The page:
【Book review】Xi Jinping: On Respecting and Protecting Human Rights-China’s commitment to human rights admirably explained

This photo taken on Nov. 22, 2023 shows books of Spanish-Chinese version of "Xi Jinping on Respecting and Protecting Human Rights" in Madrid, Spain. (Xinhua/Meng Dingbo)

It has been a great dream that all men living on this planet can enjoy rights that define a worthwhile life. What makes a leader great is his/her vision and ability to realize the dream. Since the dawn of civilization, human communities have been distinguished from one another by a diversity of ideas and perspectives, which, in time, are crystalized into common sense. Peace, harmony, cruelty and atrocity are intermingled. It is through the intermingling of good and evil that gives man a much deeper understanding of the importance of respecting human dignity and rights. It is worth noting that the universality of human rights and differences in history, country and culture are two sides of the same coin.

Since the founding of the People’s Republic of China, the Chinese government, led by the Communist Party of China (CPC), has made great strides in continuously promoting human rights and wellbeing. Xi Jinping: On Respecting and Protecting Human Rights, the latest book authored by President Xi, presents the approach of the CPC, Chinese government and Chinese nation to human rights. The book is divided into nine chapters totaling 335 paragraphs in the form of President Xi’s speeches, comments, congratulatory letters and instructions from November 15, 2012 to October 30, 2021. This book is translated into Arabic, Portuguese, German, Kiswahili, Urdu and Vietnamese, and published by Foreign Languages Press. These multilanguage versions offer an invaluable insight for people from different countries and regions to understand the Chinese approach to human rights.  

The first chapter deals with how the CPC and the Chinese government commit themselves to respecting and protecting human rights. The second chapter contains President Xi’s speeches, comments, congratulatory letters and instructions. Through these concrete examples, readers can have a clear understanding of how Chinese sought a path that suits national context. The third chapter presents the people-centered approach. The following two chapters elaborate on rights to survival and development, the fundamental human rights, which are realized through the common prosperity initiative launched by the Chinese government, and underpinned by the principle that put people’s life, health and security front and center. The sixth chapter continues on the fronts of economy, politics, society, culture and environmental protection. The seventh chapter details President Xi’s views on how to protect human rights of groups like ethnic minorities, women and children, senior citizens and the disabled. The eighth chapter is devoted to legal matters surrounding human rights. The last chapter summarizes the contribution of the Chinese government to promoting the diversity of human civilization, and advancing human rights in the international arena.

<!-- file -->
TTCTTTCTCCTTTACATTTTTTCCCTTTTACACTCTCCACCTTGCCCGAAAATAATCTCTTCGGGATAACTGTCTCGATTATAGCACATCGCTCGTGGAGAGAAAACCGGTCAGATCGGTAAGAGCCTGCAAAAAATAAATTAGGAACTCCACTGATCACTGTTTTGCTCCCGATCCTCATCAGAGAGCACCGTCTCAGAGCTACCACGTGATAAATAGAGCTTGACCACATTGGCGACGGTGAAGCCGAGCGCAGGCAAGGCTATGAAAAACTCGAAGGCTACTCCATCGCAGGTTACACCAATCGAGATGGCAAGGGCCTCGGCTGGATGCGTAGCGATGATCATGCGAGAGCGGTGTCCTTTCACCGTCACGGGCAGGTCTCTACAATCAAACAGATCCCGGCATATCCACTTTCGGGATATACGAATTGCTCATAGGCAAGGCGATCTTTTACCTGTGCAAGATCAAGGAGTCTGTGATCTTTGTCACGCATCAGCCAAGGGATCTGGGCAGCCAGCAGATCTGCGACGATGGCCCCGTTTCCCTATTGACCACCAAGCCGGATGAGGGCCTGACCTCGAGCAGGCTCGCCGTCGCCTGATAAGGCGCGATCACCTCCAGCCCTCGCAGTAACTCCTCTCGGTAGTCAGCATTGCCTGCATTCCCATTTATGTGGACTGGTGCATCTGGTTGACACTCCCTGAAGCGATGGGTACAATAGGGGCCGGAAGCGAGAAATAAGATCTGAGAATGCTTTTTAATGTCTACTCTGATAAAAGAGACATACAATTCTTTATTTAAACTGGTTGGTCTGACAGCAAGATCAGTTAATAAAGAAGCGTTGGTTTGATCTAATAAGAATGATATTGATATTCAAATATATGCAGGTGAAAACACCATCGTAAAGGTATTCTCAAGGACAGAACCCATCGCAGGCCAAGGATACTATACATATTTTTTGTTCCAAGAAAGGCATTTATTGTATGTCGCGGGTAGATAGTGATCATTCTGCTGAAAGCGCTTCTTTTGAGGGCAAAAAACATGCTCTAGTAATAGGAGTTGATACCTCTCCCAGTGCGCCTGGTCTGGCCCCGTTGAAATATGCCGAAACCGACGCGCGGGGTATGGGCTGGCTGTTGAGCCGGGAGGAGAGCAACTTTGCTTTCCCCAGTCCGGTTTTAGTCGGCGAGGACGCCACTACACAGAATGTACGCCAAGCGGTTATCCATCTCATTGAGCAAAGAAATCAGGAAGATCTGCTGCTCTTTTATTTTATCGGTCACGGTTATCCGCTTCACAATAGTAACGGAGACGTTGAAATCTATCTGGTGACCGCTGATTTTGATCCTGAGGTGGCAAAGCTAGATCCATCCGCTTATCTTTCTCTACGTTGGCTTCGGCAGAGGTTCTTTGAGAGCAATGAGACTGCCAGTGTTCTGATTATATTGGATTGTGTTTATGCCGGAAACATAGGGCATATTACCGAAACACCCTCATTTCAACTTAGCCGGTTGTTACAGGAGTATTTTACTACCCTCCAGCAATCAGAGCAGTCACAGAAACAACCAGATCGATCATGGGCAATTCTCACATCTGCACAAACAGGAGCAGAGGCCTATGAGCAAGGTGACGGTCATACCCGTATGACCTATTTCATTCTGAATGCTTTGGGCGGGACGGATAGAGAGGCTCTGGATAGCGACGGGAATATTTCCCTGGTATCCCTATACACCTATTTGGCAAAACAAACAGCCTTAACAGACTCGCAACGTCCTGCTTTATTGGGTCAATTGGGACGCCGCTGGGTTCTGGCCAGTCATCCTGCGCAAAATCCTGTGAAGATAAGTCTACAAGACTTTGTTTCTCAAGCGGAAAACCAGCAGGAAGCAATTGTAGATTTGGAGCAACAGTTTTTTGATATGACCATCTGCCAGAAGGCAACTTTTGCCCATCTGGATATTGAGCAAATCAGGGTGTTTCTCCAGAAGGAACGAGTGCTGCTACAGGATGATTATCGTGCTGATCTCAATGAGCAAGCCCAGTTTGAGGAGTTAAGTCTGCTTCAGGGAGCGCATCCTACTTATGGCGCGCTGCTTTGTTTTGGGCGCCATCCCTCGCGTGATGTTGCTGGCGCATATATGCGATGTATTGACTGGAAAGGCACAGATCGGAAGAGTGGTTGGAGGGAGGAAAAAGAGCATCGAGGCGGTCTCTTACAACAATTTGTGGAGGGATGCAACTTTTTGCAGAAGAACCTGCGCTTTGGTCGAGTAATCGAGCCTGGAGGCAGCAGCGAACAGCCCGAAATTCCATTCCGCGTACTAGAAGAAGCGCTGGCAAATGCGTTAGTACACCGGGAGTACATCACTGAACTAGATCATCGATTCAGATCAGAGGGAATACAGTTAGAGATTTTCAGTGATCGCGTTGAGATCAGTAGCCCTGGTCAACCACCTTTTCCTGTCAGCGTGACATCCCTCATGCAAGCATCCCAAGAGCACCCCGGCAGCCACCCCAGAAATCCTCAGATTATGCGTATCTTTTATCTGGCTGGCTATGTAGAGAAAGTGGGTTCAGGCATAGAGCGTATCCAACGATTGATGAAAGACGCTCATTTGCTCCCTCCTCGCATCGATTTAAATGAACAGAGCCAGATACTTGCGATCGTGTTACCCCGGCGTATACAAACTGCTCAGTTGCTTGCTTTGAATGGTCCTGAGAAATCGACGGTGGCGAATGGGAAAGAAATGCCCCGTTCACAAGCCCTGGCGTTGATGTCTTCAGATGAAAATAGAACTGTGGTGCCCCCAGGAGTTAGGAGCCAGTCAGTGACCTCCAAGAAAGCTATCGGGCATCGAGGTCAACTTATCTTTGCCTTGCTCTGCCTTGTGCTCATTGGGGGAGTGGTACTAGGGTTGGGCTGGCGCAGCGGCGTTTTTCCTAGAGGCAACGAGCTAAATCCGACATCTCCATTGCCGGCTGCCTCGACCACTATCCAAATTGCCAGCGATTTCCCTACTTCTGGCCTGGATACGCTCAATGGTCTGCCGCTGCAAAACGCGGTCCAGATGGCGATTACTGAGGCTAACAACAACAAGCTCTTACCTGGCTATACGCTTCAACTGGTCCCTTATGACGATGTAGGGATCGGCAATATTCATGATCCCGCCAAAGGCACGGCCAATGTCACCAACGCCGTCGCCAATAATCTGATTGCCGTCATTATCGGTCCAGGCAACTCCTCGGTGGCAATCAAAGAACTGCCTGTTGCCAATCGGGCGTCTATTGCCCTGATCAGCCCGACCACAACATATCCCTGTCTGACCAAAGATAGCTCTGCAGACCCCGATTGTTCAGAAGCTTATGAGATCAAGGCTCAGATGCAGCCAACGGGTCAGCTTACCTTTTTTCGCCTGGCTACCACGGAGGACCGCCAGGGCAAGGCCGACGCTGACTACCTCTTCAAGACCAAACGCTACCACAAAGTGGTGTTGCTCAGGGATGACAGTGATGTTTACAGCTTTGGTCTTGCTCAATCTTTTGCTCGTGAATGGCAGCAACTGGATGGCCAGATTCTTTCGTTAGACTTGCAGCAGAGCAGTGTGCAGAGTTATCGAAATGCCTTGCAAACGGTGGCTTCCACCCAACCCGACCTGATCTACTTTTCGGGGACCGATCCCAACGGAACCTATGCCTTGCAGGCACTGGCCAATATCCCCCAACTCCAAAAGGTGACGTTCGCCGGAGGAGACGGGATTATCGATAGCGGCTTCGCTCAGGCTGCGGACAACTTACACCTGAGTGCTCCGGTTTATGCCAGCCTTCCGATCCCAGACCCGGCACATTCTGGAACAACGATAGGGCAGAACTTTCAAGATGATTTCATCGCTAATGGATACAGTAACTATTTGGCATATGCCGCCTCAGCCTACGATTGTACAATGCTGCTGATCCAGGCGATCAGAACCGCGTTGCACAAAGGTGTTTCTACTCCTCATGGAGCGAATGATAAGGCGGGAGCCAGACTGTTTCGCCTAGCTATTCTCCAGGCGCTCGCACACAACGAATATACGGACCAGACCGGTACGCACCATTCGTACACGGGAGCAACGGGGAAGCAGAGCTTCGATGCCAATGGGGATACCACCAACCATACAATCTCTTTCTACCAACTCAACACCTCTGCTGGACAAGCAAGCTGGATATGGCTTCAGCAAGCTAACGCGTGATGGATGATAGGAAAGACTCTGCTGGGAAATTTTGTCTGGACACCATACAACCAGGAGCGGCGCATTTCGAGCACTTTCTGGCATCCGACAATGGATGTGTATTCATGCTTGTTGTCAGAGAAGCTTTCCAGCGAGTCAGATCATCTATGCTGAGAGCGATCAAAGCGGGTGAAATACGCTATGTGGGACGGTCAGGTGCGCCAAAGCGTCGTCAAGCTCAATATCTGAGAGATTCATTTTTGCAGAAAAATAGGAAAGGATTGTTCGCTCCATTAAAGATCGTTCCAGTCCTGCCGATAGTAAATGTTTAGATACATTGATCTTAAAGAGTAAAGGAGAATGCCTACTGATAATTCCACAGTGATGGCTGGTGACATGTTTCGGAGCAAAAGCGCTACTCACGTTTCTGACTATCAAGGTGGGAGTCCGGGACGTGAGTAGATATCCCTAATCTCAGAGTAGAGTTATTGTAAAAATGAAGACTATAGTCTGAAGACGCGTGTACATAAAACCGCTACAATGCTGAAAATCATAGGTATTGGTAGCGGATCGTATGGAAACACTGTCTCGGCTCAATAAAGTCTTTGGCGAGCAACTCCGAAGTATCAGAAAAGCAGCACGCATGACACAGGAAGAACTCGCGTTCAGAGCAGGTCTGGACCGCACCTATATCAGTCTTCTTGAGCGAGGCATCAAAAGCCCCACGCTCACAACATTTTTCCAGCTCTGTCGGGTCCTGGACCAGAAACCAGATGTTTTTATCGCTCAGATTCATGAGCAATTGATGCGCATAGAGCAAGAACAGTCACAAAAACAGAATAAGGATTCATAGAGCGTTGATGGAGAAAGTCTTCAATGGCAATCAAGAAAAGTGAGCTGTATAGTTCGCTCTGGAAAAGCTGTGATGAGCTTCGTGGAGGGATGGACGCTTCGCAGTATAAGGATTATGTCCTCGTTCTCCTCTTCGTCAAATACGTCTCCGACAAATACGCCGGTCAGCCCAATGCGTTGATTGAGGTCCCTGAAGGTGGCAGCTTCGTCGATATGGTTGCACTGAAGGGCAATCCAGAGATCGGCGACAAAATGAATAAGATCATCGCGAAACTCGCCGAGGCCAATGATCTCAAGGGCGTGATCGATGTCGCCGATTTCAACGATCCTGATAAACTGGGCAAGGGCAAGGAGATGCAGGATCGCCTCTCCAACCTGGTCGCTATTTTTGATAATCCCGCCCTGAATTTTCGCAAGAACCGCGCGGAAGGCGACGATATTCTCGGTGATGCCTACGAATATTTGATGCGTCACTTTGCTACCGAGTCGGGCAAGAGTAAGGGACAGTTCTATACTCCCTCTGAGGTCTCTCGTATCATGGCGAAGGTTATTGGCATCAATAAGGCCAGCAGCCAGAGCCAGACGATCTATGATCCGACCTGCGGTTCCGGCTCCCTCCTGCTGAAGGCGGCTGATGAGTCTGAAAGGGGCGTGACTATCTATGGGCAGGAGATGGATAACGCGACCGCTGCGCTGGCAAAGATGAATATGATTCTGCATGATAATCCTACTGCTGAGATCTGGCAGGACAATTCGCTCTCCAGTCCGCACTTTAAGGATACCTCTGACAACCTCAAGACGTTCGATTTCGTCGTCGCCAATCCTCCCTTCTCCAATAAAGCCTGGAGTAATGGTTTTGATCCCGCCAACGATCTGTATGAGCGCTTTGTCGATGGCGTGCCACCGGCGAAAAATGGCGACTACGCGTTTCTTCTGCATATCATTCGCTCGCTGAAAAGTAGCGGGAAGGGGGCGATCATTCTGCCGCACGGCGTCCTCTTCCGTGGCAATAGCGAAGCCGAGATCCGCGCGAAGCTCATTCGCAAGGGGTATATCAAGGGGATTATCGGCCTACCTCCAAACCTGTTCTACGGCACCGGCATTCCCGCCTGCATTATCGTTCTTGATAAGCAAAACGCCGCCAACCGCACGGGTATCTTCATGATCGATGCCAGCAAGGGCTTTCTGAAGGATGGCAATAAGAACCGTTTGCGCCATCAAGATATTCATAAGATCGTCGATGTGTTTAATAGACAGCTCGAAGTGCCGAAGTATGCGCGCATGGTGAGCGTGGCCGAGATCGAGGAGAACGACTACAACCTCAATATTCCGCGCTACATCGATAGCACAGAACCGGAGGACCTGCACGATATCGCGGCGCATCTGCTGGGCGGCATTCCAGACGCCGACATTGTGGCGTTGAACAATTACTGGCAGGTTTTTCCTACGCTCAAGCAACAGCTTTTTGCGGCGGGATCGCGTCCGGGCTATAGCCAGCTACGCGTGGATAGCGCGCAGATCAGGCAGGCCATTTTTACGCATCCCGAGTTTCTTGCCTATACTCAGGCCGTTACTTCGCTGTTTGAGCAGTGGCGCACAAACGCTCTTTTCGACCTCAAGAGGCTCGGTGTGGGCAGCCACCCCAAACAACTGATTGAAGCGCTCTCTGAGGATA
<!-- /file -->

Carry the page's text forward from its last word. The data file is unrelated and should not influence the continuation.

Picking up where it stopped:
The message conveyed by this book is clear and powerful. That is, the first and foremost right of every person is to be entitled with dignity and right to enjoy a prosperous life and continue to do so. This is the very mission of the Chinese government led by the CPC. In China, living a prosperous life is both a collective and individual pursuit. But this entitlement does not come easily to the Chinese people. Before the founding of New China, the invasion of Western powers and the corruption of Chinese feudal rule plunged China into a semi-colonial, semi-feudal society where persecution and misery were a common occurrence. It took the entire nation to fight against such oppression and tyranny to build a new country, a remarkable feat in the history of humanity.

In his congratulatory letter to Beijing Forum on Human Rights held on September 16, 2015, President Xi Jinping said, “In modern times, the Chinese people have experienced their share of suffering. We understand just how important human values, basic human rights, and personal dignity are to social development. We cherish the hard-won environment of peace and development we enjoy today. We are steadfastly following a peaceful development path, and steadfastly striving to advance the cause of human rights in China and around the world.”